However, gingerbread cookies tends to be much softer and easier to roll out into dough to cut into shapes. The dough for molasses cookies is very sticky and tough to roll out flat and creates a more firm, crunchy exterior when baked.
What is molasses and can it be substituted?
Molasses is a thick, slightly sweet liquid that adds a distinct flavor to these molasses ginger cookies. It is a by-product of the sugar making process and adds a depth of flavor to recipes, sometimes it’s referred to as black treacle. It is slightly sweet but also a bit bitter if you taste it on it’s own. When paired with ginger, it creates the flavor you are used to having for gingerbread.
Blackstrap molasses is a good source of iron, vitamin B6, potassium, calcium and magnesium.
Because of the way molasses is made, there is not a good substitute for it. You could leave out the molasses and replace it with maple syrup or date syrup. These will not have the same flavor but will be just as tasty!
What is the difference between almond flour and almond meal?
Almond flour is made by first blanching the almonds (removing the skin) before grinding down into a flour. Almond meal is made by just crushing almonds down into a flour like powder (with the skins intact). Almond meal will create a slightly less smooth batter but will work just as well as almond flour.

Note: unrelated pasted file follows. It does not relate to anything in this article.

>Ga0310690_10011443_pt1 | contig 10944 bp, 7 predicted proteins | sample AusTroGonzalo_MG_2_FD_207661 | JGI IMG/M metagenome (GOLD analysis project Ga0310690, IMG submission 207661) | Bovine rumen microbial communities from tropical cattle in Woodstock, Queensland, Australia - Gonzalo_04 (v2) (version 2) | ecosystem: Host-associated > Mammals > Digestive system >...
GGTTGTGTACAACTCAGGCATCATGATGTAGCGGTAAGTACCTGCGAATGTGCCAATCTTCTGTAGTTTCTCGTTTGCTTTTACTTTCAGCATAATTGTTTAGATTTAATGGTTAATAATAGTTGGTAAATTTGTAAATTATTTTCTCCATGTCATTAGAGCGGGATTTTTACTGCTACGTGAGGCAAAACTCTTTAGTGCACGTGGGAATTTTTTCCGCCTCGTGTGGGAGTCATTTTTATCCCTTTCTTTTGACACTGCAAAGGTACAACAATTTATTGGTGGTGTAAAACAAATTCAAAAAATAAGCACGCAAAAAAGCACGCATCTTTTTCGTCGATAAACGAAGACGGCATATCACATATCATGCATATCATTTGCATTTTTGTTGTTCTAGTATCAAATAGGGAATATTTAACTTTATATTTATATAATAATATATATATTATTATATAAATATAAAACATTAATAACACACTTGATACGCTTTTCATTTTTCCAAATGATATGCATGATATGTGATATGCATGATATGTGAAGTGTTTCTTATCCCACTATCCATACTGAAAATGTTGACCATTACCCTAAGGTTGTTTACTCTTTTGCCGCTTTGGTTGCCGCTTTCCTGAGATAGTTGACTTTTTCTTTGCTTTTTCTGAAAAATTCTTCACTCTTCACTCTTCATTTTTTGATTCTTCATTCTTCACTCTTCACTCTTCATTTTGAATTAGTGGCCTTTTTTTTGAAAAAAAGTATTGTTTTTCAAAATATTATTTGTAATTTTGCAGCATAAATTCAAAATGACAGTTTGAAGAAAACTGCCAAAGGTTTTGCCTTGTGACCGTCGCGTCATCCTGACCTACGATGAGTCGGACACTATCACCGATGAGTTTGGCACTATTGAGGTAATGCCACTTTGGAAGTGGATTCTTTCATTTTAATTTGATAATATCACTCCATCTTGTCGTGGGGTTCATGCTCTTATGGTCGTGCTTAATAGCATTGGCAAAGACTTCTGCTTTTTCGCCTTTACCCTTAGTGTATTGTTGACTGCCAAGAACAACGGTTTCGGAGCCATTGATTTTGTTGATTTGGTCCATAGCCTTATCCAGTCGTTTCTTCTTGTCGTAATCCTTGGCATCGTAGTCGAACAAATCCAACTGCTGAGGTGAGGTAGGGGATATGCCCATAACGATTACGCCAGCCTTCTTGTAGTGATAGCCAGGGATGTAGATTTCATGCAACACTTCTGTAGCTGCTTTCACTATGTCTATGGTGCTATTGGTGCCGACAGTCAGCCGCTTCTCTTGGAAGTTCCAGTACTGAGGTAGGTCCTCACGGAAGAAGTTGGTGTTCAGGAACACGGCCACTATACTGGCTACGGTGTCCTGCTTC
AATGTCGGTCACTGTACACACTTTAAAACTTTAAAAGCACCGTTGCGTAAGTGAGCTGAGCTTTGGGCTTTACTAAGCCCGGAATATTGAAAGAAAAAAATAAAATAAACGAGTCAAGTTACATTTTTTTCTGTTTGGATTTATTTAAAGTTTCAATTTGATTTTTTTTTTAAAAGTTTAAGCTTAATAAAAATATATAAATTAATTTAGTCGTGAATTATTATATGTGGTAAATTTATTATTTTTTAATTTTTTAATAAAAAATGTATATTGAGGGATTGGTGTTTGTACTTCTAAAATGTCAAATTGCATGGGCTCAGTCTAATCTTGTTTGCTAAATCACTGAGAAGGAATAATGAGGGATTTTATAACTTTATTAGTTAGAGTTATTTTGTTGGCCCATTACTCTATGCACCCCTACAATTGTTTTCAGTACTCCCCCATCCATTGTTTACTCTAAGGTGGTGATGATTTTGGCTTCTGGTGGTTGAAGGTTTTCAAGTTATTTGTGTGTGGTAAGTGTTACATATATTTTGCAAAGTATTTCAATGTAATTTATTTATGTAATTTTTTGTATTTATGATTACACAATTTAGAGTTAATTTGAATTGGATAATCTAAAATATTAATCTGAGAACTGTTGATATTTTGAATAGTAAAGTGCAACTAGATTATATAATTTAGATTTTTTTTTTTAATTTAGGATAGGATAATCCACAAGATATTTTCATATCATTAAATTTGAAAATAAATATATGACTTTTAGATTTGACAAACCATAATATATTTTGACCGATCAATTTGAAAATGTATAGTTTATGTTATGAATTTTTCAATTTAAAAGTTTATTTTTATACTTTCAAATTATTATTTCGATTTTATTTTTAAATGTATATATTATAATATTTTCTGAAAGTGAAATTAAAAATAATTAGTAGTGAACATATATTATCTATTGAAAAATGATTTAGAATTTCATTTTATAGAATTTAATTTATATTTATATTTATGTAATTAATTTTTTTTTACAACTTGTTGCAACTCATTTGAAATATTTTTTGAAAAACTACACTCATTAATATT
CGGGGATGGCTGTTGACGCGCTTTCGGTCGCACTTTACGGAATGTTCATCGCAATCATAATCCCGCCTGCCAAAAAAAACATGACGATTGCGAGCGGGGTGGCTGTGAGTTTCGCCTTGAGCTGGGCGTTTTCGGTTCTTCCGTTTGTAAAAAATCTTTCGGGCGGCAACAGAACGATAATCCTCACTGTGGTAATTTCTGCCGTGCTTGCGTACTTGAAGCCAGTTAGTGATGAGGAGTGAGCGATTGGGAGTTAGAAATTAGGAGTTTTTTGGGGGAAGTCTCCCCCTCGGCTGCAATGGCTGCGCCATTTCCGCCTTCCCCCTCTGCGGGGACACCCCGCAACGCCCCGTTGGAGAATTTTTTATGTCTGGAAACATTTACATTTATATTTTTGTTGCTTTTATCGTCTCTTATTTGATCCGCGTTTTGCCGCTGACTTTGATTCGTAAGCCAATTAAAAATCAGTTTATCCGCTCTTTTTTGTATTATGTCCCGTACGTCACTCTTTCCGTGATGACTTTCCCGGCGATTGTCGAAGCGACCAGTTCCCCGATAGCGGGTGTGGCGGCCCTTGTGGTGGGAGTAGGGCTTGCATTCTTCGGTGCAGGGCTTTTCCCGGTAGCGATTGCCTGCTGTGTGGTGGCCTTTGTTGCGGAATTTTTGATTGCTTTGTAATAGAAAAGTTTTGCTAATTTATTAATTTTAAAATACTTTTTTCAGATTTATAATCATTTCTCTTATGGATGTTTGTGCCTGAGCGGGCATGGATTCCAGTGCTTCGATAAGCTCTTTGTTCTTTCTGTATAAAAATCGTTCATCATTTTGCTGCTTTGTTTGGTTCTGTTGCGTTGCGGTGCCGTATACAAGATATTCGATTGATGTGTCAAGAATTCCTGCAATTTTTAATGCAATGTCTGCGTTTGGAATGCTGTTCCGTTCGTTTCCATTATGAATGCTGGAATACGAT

If you need a nut free recipes, you can actually use roasted sunflower seeds and grind them up in the food processor until form into a powder (don’t allow it to go too far or it will turn into sunflower seed butter).
How to store these vegan molasses cookies
These cookies can sit at room temperature, uncovered for 2-3 days. When stored in the fridge even in a well sealed container they start to get soggy.
These are actually best stored in the freezer for up to 3 months. They can be eaten straight from the freezer as well or defrosted on the counter in an open container.
Paleo Molasses Cookies
- 1 tbsp ground flax
- 3 tbsp. water
- 1/4 cup maple syrup
- 1.5 tbsp. blackstrap molasses - see notes
- 1/3 cup almond butter - see notes for nut free
- 1 cup almond flour - see notes for nut free
- 3 tbsp. gluten free flour - tigernut to be grain free
- 1.5 tbsp. cinnamon
- 1.25 tsp. dried ground ginger
- 1 tsp. baking powder
- 2 tbsp. coconut sugar
- 1 tsp. ground cinnamon
- Preheat the oven to 375F.
- In a large bowl, combine the ground flax, water, molassas, maple syrup, and stir well.
- To the wet ingredients add the almond butter and stir well until fully incorporated.
- Add the dry ingredients (almond flour, gluten free flour, ginger, 1 tbsp. cinnamon and baking powder) to the wet ingredients and stir until combined.
- Place a sheet of parchment paper on a cookie sheet and spray with non-stick spray.
- Take about 1.5 tbsp. of the batter and roll it into a ball, you will make 12 cookies. Place on the parchment paper.
- Combine the coconut sugar and 1 tsp. cinnamon in a bowl. Roll the cookie dough balls in the coconut sugar/cinnamon mixture until full coated (one at a time).
- Place each cinnamon sugar coated cookie on the parchment paper and press the cookies down to about 1/4 inch. Flatten with your fingers or with the back of a glass.
- Bake at 375F for 13 minutes
- These cookies can sit at room temperature, uncovered for 2-3 days.
- These paleo molasses cookies are actually best stored in the freezer. They can be eaten straight from the freezer as well or defrosted on the counter in an open container.